Our readers

Our readers are primarily researchers, academicians, library professionals,  practitioners, publishers, policymakers, etc.

Writing style and language

  • Write the article keeping the wide audience in mind, including researchers, students and non-academics too.
  • We seriously aim for smaller articles with word limit of 800 to 1000.
  • Title should be appealing and sounding like a title of a formal research paper. We want you to frame the title in the manner TED Talks.
  • Follow natural style of writing by avoiding jargons, excessive acronyms and academic terms as those may not be properly known outside disciplinary circles.
  • Avoid writing “this article discusses” or “this paper aims to…”, Instead go straight into your discussion of the topic
  • Use short paragraphs of not more than four or five sentences
  • Authors are encouraged to use images, charts, figures, and graphs than table. This does not mean you shouldn’t use tables, but sparingly.
  • The Editor will add a suitable image that suits the blog post.
  • Write the main issue in the initial paragraph and then expand the discussion. Avoid keeping the main issue/argument or analysis at the end of the article.
  • Write your post as a standalone piece.
  • Submit in MS-Word with clear title, your name and affiliation.
  • For cross-posts, you may please suggest a few good articles published on any platforms. We preferably consider those articles to cross-post those that are preferably in open access domain (with CC licenses). To suggest, please write to
  • Please note- we read everything you send.

Author’s brief bio-sketch and photo

  • We would love to give due credit to our contributors. So please write a brief biographical note (not exceeding 3-4 lines detailing your academic position, affiliation, and research interests
  • Plus please mail us your small colour photo (headshot) as a .jpg file.


  • We do not use formal citations (however, we don’t mind even you put formal citations);
  • We use links rather than citations for references. Links should direct readers to more detailed reports or other pieces of research, news items, or other blog posts;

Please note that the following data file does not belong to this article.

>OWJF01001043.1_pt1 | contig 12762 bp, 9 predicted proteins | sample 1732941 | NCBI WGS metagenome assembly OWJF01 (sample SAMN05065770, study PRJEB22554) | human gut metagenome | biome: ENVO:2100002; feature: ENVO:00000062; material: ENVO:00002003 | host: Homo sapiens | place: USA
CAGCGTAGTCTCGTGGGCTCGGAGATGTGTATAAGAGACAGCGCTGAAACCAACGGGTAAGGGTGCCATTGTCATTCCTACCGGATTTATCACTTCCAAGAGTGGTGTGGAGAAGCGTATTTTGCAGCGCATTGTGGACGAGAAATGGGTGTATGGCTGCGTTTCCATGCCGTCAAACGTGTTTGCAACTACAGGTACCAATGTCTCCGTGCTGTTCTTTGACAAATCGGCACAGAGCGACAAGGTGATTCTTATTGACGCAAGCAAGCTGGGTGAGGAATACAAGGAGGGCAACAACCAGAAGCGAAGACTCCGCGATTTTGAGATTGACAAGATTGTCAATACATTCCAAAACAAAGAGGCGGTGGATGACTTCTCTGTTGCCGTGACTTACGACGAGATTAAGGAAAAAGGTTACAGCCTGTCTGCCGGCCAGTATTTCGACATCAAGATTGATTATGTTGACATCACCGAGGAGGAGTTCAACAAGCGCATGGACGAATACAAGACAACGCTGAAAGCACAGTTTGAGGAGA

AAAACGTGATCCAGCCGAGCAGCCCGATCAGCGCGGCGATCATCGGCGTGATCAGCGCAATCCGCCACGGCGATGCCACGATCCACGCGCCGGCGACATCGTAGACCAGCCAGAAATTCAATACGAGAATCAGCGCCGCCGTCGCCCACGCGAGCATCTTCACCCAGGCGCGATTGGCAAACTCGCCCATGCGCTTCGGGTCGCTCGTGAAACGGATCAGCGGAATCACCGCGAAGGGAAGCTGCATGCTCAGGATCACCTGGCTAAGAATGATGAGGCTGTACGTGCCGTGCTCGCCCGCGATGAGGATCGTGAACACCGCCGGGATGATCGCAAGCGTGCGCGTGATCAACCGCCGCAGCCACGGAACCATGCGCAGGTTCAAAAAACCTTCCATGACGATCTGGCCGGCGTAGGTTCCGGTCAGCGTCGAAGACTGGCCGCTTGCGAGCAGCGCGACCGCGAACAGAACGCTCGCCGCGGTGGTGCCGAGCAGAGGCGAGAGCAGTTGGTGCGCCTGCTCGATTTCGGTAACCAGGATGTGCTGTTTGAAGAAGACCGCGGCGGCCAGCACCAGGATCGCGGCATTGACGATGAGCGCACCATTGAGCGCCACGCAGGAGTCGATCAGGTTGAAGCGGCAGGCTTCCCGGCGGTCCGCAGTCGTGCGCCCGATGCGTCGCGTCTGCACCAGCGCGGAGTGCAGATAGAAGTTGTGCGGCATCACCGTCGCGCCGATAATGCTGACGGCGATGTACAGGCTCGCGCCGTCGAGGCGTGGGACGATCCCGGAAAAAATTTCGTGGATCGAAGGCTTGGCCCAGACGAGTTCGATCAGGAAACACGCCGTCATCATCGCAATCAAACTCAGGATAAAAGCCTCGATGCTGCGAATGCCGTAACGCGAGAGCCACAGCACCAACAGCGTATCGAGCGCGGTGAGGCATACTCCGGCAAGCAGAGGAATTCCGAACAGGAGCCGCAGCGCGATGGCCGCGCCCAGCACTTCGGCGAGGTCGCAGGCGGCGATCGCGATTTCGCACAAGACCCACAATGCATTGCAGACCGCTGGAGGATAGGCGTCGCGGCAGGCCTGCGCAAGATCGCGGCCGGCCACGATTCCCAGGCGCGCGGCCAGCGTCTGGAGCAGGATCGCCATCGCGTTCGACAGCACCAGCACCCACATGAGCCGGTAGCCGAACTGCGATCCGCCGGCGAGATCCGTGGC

• When you link, prefer sharing the/citing the open access sources are preferable compared to those behind paywalls;
  • Please insert a hyperlink at the relevant point of your argument that you would like to reference (using ctrl-k in Word) or simply place the URL in parentheses where you would like it to be placed and we will link it ourselves.
  • Please also read Tips


  • Once you submit the article, within three days, you will receive the status: ‘suitable for publication’ or ‘not-suitable for publication’.
  • The Editor will review the suitable articles and get back to you within two weeks for final changes, if any.
  • These edits may include: trimming the title, if necessary; shortening of text if the article exceeds 1000 words; for the quick understanding and creating interest in reading the article, we write a short introductory paragraph (of 3-4 lines) outlining the article’s main arguments and findings; placing author’s brief biographic profile at the end of the article; we add additional citations, if required.
  • Please note that the article may be reviewed/edited multiple times before we finally post it. When necessary, we do make further edits even after the article is posted. A small note stating the publication edit will be put at the end of the article.

Creative Commons and article sharing policy

  • We publish all the articles under the Creative Commons Attribution 3.0 (CC-BY-3.0). We assume that author/s submitting the articles to our blogs know about this and hence agree to publish their article with the said license.
  • Authors, other blogs and publication firms are free to use our articles (for republishing) with attribution.

Courtesy: LSE Impact Blog

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